[Fox News] What if the George Floyd narrative is false?

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The death of George Floyd here in Minnesota sparked a burst of lawlessness not just in Minneapolis but across the country. When the riots ended, the country began a years-long examination of race relations not seen since the end of the civil rights era of the 1960s. Much of that conversation centered on the criminal justice system, and specifically the widely accepted narrative that the system is rigged against black people at every stage.

While some of this national reckoning on race has been helpful, activists have used Floyd’s death to push forward an entire movement on diversity, equity and inclusion that has gone beyond the criminal justice system and infiltrated schools, corporations, and every aspect of society. All based on the narrative that the system is biased against blacks.

What if that narrative was false?

In 2021, for the first time, the Minnesota Bureau of Criminal Apprehension began documenting the race of criminal offenders in all crimes reported in the state. Using the 911 call as the starting point instead of the arrest offers the unique ability to focus analysis of race based criminal justice system performance on offenders rather than on “per capita” data sets of uninvolved law-abiding citizens. The difference is significant, given 98 percent of white and 85 percent of black Minnesotans are law abiding.

In our new report titled Dispelling the Myth of Unwarranted Racial Disparities in Minnesota’s Criminal Justice System, Center of the American Experiment is one of the first to use this new data set in an analysis of Minnesota’s criminal justice system. Offender data and other traditional data sets were used in an analysis which compared white and black adult offenders as they moved through Minnesota’s criminal justice system in 2021. 

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The analysis found that contrary to the established narrative, Minnesota’s criminal justice system does not create unfair or disparate outcomes for black offenders. In fact, from arrests to charges, sentences, and incarceration, white offenders received more certain and more punitive outcomes.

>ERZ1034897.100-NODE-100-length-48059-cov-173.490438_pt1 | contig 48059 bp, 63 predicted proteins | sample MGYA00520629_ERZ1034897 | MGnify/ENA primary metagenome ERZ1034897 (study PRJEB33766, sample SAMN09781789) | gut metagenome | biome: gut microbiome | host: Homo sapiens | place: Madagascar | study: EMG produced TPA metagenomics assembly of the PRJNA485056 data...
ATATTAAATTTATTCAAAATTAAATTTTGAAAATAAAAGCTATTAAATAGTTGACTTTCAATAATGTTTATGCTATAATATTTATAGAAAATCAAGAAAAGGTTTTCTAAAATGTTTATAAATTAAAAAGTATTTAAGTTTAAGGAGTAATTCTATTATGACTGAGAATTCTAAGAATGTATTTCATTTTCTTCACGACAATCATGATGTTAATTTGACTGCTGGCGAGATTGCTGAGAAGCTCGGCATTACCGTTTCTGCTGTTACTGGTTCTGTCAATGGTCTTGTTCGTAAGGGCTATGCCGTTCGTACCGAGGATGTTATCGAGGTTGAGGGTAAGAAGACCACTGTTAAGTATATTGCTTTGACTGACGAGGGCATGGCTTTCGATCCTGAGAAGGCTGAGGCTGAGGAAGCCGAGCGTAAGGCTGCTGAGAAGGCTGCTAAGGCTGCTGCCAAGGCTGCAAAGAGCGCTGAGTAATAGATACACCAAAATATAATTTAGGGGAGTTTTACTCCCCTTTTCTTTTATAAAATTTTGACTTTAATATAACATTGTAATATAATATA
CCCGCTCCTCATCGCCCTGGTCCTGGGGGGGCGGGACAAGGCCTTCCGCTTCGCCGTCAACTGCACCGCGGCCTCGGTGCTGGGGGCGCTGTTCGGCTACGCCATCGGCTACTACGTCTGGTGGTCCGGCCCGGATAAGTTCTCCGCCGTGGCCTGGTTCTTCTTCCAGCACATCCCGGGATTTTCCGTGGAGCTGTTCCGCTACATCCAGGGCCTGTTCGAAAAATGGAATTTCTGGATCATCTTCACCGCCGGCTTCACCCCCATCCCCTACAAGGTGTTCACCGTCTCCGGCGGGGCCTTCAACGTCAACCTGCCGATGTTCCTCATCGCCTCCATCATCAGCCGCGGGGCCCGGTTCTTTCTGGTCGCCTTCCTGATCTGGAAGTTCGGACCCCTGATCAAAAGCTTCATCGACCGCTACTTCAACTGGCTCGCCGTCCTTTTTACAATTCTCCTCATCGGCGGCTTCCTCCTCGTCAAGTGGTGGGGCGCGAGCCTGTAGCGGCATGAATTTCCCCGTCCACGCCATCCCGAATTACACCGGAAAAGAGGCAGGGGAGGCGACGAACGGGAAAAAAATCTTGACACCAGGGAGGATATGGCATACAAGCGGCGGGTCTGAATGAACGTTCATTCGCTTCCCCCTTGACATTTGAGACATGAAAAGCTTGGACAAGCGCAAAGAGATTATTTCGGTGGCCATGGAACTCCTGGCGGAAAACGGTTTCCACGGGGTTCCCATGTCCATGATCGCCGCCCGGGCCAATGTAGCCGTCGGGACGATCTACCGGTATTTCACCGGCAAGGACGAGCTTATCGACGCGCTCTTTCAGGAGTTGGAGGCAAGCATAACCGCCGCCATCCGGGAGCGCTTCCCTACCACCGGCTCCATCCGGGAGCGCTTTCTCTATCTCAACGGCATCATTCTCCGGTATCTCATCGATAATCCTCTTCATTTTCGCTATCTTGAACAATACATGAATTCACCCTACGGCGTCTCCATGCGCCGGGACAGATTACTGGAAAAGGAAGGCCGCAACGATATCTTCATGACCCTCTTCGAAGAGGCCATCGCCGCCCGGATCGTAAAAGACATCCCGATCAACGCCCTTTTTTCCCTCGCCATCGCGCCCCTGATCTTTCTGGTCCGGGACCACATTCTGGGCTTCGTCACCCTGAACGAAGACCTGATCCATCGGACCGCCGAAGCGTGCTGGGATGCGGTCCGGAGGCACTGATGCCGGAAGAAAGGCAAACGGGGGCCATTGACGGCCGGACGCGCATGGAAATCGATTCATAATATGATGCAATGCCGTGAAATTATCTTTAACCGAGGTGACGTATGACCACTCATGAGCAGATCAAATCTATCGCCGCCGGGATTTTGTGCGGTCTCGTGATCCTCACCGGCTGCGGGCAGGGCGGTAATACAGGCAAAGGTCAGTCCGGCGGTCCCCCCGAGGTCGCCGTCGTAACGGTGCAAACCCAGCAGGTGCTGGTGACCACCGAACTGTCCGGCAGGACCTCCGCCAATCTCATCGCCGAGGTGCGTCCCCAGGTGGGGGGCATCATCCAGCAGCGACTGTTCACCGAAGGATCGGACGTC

Examination of the 2021 data showed that blacks represented nine times more criminal offenders overall and ten times more serious offenders (those most likely to receive a prison sentence) than whites. If Minnesota’s criminal justice system was systemically unjust and biased, it would stand to reason those ratios would have worsened for black offenders at each subsequent stage of the criminal justice system. But they didn’t – they improved. In direct conflict with the prevailing narrative, the disparities that followed criminal offenders through the system were frequently more favorable to black offenders and less favorable to white offenders at every stage including incarceration.

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Why is this so important to clarify? Because decades of policies that gutted accountability for black offenders have subjected black communities in particular to disproportionate levels of crime. As a result, in 2021 black Minnesotans were victims of serious and violent crime at ten times the rate of white Minnesotans.

Our report definitively shows that in Minnesota, the home state of George Floyd, the criminal justice system is not an unjust system purposefully or even poorly designed to inflict harsher penalties on black Minnesotans. It is a system that deals with grossly disproportionate numbers of black offenders at the outset. Deflecting attention away from this fact, and gutting accountability in a misguided effort to address “disparities” only subjects black communities to continued disproportionately high levels of crime. 

I wonder what the reaction from race activists would be if our report showed Minnesota worked hard to end racial bias in the criminal justice system instead of simply proving it never existed. Would they cheer the result as progress toward the color-blind justice system promised in the Constitution? Would they refocus their energy upstream on the reasons more Blacks enter the system in the first place such as education disparities and broken families? Would they support crime victims (who are disproportionally Black) by demanding accountability from all criminals, no matter their race? I hope so but fear the deep divisions in our political system won’t allow it, even when the facts belie the narrative.

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